Work in hand. Leg-yield. I
Posted by Irina Yastrebova on Sunday, April 13, 2008 11:12 PM
Work in hand is a very valuable tool to establish communication, to teach your horse ground manners and to work on exercises in a calm quiet manner without burden of a rider's weight. To make sure your horse is ready for a leg-yield in hand check that he leads well (not dragging behind or running you over), easily steps away with his haunches from the touch of the whip and respects your space (does not run into you when you try directing his feet). Read this article if you are not sure your horse leads well.
  • You can start this work with the horse wearing just a well-fitted halter or a bridle. Or, you can have a cavesson, side-reins and surcingle on him. Use side-reins to teach a leg-yield if you have spent sufficient time longing your horse with them and he is comfortable. I, personally, do not use side reins for this work because I do it after I ride as a cool down session. However, side-reins will speed up the progress.
  • You need a long whip, at least a dressage whip. Lunge whip can work but it is very long and cumbersome to handle.
  • It is better to have an enclose for this work. However, any barrier will work as long as it is straight, long enough (at least 10 m) and has a level non-slippery footing by it's side (a wall of a building, hedge at the end of the field or on the side of a small road, fence, pile of snow on the side of a driveway). Use your imagination to see where you can work safely.
  • Wear gloves, good sturdy boots and even a helmet. If you are new to such work or your horse is young it is a good idea to protect your head from an accident.
The initial phase of showing your horse what is expected of him can be done in the halter. However, to polish things and to create straightness and regularity a bridle or a cavesson with side-reins are necessary. To start the exercise position yourself closer to the barrier then your horse. He has his left side to the barrier. You are standing at his left shoulder, your left hand is holding the lead rope or the reins close to the head or the bit. Your left hand is forward somewhat and slightly bent and you will keep it that way, not allowing his head to come closer to you. Your right hand is holding the rest of the lead rope or reins and the whip. The whip is in horizontal position, it must be easy for you to touch his haunches. Your body position is such that you are halfway turned to your horse, halfway turned forward. Your left arm, your right arm with the whip as an extension and your horse create a triangle. You ask your horse to move forward and as soon as he does you ask him to move his haunches away from you. Do not forget to start moving with him. When he moves his haunches away from you to create about 30 degree angle with the barrier stop asking for more angle just keep him moving. Keep your whip in such position that it does not touch him as long as he keeps the angle himself and continues to walk forward and sideways. Do not hold tight contact with your left hand if his head quiet and he keeps the correct distance from you. You lead his head with your left arm, you direct his haunches with your right, you walk slow and steady and keep a straight line. Your objective is to have a horse that easily walks sideways by your side, keeping the angle himself, staying quiet with his head and keeping a nice steady rhythm. Do not forget to change direction. You will feel somewhat awkward working on his right side. Keep practicing and you will get better.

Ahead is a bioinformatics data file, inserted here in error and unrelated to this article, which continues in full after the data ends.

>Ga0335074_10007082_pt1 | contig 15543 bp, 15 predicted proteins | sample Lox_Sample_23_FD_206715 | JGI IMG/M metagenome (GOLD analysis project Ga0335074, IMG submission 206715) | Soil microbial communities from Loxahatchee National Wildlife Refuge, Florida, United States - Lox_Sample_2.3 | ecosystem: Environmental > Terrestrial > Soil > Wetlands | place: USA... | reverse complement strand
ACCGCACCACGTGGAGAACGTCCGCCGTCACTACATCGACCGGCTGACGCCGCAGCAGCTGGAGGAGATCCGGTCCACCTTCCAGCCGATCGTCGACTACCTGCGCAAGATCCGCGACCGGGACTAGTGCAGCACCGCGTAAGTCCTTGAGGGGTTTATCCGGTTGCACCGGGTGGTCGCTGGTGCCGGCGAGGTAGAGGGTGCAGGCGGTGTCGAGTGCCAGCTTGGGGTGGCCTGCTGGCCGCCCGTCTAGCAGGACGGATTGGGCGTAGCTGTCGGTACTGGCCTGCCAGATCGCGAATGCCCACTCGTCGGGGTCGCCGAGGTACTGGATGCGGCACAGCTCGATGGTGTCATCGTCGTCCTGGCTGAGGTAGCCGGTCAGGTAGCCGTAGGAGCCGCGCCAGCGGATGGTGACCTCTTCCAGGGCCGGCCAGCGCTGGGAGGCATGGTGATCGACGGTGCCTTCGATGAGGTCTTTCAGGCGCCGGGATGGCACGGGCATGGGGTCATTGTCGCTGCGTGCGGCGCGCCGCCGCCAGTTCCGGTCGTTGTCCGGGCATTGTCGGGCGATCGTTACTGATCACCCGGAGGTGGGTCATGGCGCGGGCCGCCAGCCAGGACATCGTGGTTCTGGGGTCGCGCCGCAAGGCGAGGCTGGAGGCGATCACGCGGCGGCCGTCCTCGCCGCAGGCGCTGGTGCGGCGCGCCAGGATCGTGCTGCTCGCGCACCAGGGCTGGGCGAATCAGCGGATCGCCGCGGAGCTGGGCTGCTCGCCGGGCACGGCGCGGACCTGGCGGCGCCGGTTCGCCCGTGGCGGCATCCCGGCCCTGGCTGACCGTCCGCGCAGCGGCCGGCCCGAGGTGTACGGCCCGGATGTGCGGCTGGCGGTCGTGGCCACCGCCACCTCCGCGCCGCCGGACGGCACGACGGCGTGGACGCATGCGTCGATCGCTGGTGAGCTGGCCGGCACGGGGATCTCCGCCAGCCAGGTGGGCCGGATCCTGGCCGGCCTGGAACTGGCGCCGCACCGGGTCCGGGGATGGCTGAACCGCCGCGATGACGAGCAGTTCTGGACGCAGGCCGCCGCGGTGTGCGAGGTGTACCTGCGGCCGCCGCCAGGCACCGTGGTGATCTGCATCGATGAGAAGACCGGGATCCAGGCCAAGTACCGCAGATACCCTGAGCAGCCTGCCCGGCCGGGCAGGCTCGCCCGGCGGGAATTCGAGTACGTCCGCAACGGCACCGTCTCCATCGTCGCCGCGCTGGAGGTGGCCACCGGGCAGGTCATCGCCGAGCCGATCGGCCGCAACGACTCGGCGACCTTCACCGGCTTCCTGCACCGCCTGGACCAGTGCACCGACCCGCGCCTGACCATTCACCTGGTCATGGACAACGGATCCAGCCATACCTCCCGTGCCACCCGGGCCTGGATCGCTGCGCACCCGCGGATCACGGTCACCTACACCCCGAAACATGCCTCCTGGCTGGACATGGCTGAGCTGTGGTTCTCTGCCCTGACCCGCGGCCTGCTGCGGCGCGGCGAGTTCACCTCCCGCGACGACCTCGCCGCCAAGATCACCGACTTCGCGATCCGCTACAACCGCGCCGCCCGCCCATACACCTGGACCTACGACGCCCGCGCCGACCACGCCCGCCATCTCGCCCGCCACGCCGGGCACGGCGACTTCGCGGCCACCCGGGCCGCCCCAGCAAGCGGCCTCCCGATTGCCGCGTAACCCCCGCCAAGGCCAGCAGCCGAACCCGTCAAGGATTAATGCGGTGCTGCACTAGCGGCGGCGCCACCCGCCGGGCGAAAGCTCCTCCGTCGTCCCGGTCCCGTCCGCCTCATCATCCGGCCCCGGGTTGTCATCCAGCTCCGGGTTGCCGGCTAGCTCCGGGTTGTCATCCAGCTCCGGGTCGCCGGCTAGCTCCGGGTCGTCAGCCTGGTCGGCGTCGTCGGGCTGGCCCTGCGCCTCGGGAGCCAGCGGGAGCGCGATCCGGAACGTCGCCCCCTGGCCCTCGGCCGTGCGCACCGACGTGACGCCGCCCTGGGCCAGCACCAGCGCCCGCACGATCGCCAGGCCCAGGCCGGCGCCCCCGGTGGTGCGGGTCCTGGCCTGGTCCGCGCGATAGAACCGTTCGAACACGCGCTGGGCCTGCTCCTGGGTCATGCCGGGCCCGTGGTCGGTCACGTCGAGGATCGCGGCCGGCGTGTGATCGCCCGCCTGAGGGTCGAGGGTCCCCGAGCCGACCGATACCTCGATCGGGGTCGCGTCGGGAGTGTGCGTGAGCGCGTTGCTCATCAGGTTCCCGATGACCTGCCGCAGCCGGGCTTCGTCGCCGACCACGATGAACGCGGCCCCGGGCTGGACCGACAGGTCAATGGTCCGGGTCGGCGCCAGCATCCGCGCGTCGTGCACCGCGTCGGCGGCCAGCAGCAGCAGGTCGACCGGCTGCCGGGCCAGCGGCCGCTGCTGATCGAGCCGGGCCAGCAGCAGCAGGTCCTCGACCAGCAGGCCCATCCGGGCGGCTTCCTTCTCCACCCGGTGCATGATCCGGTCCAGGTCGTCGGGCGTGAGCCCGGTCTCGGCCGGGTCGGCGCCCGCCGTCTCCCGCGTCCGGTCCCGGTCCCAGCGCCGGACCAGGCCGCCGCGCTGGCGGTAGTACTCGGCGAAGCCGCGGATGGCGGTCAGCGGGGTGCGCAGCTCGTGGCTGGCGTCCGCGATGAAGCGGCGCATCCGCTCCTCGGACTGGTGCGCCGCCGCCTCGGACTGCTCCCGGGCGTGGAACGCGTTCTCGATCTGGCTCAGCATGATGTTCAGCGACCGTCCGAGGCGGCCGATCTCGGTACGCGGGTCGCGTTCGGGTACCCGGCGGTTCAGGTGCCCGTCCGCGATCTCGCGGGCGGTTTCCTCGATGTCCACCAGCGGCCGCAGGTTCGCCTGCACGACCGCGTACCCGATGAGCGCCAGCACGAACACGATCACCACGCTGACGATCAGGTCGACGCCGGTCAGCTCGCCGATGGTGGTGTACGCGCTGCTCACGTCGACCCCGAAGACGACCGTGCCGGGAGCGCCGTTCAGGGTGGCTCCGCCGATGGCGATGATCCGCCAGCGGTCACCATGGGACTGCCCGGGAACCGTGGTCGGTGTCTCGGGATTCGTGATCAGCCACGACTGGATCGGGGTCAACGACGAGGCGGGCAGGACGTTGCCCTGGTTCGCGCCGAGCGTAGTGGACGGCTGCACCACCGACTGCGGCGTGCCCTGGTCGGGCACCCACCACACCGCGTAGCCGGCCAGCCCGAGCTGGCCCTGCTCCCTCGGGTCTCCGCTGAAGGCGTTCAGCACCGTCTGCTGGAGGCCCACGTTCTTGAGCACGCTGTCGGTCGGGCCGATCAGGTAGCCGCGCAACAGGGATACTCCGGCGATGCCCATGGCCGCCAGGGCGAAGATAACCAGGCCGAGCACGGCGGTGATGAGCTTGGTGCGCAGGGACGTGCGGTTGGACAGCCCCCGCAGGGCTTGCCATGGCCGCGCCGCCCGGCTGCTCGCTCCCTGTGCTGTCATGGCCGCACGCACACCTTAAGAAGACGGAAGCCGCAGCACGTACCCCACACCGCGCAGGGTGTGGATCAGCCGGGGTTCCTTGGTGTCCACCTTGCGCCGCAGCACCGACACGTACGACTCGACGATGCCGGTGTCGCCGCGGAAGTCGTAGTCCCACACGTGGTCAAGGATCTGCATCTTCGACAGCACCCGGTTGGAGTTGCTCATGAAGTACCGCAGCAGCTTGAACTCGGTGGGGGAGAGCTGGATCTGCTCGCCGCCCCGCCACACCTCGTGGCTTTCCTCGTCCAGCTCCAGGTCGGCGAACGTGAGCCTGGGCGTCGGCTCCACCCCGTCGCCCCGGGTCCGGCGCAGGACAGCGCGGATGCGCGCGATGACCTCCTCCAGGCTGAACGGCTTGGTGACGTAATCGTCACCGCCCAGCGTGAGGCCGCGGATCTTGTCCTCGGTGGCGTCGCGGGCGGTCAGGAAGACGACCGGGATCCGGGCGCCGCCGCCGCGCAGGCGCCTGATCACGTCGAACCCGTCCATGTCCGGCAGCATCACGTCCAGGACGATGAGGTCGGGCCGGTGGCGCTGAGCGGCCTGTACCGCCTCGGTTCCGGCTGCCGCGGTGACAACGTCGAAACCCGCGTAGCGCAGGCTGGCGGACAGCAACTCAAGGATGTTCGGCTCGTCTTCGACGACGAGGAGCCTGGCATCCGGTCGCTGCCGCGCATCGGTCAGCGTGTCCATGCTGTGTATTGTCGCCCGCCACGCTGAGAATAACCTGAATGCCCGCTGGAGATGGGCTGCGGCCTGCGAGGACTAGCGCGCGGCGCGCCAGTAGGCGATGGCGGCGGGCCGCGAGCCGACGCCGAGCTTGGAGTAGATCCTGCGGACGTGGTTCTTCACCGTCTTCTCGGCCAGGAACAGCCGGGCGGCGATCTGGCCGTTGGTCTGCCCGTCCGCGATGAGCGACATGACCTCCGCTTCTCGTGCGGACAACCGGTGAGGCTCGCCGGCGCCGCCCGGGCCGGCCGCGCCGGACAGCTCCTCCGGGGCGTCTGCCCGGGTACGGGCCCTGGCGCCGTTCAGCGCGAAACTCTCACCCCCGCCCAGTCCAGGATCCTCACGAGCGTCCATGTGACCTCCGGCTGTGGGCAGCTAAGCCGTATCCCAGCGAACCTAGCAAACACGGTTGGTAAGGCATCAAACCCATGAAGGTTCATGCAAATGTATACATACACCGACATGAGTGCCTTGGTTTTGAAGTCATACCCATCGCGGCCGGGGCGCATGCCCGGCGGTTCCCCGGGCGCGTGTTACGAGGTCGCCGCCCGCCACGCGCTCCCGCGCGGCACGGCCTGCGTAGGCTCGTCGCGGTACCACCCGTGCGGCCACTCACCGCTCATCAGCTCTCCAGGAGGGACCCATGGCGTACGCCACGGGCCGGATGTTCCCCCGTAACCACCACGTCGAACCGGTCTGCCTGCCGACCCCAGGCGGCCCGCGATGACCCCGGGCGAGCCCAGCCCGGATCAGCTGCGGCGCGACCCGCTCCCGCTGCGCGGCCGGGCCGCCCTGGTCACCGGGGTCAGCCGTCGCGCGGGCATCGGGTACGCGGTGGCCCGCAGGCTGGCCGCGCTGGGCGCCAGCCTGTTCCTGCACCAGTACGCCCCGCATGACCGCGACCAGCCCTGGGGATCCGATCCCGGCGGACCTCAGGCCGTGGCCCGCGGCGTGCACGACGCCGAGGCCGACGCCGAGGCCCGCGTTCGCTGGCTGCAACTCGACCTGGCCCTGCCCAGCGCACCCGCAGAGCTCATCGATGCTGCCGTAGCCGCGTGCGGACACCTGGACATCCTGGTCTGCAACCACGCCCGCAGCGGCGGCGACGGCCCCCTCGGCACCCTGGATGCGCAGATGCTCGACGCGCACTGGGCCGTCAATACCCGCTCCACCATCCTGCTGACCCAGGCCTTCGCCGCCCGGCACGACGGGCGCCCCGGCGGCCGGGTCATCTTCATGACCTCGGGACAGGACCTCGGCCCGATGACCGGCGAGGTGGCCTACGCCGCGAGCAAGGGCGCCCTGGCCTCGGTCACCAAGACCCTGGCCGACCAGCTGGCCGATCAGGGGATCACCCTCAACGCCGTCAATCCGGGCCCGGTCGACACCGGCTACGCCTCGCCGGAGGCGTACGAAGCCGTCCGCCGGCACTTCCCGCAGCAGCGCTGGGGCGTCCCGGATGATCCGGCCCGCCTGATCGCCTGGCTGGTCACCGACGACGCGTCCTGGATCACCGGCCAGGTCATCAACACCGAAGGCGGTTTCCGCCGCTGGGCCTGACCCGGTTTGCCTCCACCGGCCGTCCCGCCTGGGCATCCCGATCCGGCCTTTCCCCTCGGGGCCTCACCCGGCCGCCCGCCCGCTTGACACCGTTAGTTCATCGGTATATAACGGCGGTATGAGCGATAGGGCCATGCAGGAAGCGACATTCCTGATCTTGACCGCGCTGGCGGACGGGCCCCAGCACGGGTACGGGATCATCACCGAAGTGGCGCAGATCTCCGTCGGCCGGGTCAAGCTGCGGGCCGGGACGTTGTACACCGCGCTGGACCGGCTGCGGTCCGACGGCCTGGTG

At the very beginning be very patient, look for the smallest correct response and cease asking. This initial phase is when your horse doesn't know what you want. He may become impatient or irritated. Respect that, work only for the short period of time, give your horse lots of brakes. I spend no more than 5 minutes at introductory phase in each direction.
Next time I will talk about the problems that may arise in leg-yields and possible solutions to fix them.
Happy riding...
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My blog is about teaching, riding and training. I share what is important to me in my work with horses and riders. The writing helps me to think things over and have a better understanding of training ideas and priciples.
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